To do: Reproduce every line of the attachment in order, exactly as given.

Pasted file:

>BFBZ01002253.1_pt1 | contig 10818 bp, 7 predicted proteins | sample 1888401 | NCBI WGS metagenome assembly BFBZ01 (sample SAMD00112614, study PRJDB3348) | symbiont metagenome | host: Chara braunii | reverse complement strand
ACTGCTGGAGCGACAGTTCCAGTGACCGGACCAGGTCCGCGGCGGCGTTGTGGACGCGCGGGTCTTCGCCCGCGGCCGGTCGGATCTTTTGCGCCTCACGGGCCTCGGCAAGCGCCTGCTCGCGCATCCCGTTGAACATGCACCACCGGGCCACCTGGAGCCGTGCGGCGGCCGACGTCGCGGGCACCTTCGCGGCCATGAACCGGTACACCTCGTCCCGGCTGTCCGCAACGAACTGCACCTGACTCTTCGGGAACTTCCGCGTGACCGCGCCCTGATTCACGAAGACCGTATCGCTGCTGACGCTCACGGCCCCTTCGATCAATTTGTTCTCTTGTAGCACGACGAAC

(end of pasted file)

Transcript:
>BFBZ01002253.1_pt1 | contig 10818 bp, 7 predicted proteins | sample 1888401 | NCBI WGS metagenome assembly BFBZ01 (sample SAMD00112614, study PRJDB3348) | symbiont metagenome | host: Chara braunii | reverse complement strand
ACTGCTGGAGCGACAGTTCCAGTGACCGGACCAGGTCCGCGGCGGCGTTGTGGACGCGCGGGTCTTCGCCCGCGGCCGGTCGGATCTTTTGCGCCTCACGGGCCTCGGCAAGCGCCTGCTCGCGCATCCCGTTGAACATGCACCACCGGGCCACCTGGAGCCGTGCGGCGGCCGACGTCGCGGGCACCTTCGCGGCCATGAACCGGTACACCTCGTCCCGGCTGTCCGCAACGAACTGCACCTGACTCTTCGGGAACTTCCGCGTGACCGCGCCCTGATTCACGAAGACCGTATCGCTGCTGACGCTCACGGCCCCTTCGATCAATTTGTTCTCTTGTAGCACGACGAAC